Is Napoleon's lost gold in a Russian lake ?
By T.K. Randall
January 6, 2019 · 4 comments
What happened to Napoleon's lost gold ? Image Credit: Jacques-Louis David
A Russian historian believes that he has determined the whereabouts of Napoleon Bonaparte's buried treasure.
According to stories that have been told over the last two centuries, the infamous French military leader and his soldiers looted large amounts of valuables from palaces and churches in Moscow during their retreat following an unsuccessful invasion of Russia in 1812.
The treasure, which included gold and priceless jewels, was allegedly buried at a secret location and to this day, nobody has been able to determine its whereabouts.
Now though, Russian historian Viacheslav Ryzhkov has come forward to suggest that Napoleon's treasure was most likely buried at the bottom of Lake Bolshaya Rutavech near the town of Rudnya.
Citing abnormally high concentrations of silver ions in the water as possible evidence, Ryzhkov believes that Napoleon and his men had created a temporary dam to lower the water level long enough for them to seal the treasure within a specially built crypt in the middle of the lake.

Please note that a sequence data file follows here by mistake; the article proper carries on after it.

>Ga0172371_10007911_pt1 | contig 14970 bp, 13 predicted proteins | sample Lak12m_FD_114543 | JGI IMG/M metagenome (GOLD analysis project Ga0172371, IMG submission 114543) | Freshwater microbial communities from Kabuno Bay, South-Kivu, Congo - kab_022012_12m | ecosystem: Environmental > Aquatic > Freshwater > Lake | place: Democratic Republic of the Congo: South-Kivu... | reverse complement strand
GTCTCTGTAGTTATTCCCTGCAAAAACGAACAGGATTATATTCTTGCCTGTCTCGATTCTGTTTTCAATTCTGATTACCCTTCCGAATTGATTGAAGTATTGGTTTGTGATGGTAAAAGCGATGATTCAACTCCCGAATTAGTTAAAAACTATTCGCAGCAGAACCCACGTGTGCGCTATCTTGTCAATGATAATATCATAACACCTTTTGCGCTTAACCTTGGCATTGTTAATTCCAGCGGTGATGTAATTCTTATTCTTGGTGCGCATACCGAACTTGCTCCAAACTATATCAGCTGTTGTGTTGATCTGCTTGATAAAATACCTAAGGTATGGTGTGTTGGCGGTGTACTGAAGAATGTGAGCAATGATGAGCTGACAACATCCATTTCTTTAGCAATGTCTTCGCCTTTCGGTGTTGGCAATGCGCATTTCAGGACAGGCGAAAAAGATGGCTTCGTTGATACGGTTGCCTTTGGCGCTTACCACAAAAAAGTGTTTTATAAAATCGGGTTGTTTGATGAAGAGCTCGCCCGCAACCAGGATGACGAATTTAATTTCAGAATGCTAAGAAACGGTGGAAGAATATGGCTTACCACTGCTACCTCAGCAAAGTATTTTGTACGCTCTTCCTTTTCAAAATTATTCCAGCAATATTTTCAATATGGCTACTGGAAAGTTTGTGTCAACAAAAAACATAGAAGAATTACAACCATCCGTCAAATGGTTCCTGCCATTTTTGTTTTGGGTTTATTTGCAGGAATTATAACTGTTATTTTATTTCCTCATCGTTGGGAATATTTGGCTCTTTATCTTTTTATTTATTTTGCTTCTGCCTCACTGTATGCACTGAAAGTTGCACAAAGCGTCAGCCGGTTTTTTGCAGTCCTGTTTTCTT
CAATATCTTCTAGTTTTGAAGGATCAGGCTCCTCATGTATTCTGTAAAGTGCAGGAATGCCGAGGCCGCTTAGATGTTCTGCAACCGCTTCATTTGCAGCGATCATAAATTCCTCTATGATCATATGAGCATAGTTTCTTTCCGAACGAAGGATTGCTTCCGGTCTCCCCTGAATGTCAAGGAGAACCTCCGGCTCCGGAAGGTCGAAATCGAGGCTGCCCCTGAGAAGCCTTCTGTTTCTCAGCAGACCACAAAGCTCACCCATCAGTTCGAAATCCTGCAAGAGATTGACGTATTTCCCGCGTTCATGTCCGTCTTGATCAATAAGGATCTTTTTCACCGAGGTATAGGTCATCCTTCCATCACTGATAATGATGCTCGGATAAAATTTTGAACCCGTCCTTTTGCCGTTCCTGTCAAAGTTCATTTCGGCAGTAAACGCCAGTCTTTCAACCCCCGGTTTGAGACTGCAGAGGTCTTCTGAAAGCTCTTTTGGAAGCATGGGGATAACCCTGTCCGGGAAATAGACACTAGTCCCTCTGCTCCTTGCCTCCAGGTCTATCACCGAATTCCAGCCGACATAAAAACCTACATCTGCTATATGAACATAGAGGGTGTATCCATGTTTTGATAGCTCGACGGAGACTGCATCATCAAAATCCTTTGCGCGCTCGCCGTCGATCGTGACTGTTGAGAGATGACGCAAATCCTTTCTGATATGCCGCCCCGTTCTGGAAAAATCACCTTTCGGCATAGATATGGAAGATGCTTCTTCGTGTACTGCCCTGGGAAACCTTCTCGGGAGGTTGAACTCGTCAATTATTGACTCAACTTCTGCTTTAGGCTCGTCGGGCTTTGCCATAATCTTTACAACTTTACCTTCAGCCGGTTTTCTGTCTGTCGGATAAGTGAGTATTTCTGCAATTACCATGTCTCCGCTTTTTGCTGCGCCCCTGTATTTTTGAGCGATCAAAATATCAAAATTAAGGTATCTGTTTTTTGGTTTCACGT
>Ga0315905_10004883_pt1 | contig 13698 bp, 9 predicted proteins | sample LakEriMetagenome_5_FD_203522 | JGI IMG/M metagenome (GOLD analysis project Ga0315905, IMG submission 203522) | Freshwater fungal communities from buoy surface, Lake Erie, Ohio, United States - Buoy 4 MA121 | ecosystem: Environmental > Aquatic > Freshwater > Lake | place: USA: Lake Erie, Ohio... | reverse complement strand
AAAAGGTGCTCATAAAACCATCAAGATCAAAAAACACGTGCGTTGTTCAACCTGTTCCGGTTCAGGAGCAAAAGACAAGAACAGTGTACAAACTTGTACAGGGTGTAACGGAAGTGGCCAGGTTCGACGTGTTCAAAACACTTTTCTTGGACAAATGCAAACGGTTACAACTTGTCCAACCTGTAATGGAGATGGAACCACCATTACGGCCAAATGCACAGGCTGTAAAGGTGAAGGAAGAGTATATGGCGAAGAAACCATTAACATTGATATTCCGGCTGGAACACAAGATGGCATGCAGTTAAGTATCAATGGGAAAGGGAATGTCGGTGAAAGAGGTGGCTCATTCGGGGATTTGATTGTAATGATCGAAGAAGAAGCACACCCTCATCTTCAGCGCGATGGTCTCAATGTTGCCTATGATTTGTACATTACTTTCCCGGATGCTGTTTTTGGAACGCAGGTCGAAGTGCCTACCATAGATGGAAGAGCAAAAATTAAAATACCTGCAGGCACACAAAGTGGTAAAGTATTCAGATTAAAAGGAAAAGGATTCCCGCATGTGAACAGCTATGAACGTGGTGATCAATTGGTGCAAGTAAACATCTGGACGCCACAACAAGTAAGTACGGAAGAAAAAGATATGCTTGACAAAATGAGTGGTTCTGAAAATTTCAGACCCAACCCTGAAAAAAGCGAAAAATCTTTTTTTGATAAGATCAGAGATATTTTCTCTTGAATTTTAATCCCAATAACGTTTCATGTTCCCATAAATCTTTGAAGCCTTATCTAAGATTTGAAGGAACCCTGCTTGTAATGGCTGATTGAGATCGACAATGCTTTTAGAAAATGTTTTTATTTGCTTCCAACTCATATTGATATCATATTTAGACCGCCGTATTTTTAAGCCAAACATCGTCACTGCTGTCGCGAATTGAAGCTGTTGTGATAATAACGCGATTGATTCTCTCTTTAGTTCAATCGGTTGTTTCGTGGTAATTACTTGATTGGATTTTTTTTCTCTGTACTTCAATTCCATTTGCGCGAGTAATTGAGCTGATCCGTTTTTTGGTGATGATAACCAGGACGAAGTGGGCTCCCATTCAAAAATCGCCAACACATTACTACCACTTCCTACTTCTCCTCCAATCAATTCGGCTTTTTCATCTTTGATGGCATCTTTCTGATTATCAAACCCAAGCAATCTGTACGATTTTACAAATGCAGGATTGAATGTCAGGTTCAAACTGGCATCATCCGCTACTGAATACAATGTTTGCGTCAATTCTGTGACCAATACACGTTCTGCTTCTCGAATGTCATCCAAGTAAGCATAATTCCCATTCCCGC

While records suggest that the soldiers may have buried the treasure in Lake Semlevskaya on their way back to France, Ryzhkov remains adamant that this is in fact a red herring and that Lake Bolshaya Rutavech is the real location.
Not everyone however is convinced by his findings.
"This is fiction," said professional treasure-hunter Vladimir Poryvayev. "For centuries historians and archivists have documented Napoleon's daily progress on the Russian campaign."
"It is completely improbable that he could abandon his army and take off with a 'gold train' of 400 horse-drawn carts."
As things stand, it is likely to take a careful search of the lake to know for sure one way or the other.
Source: IFL Science
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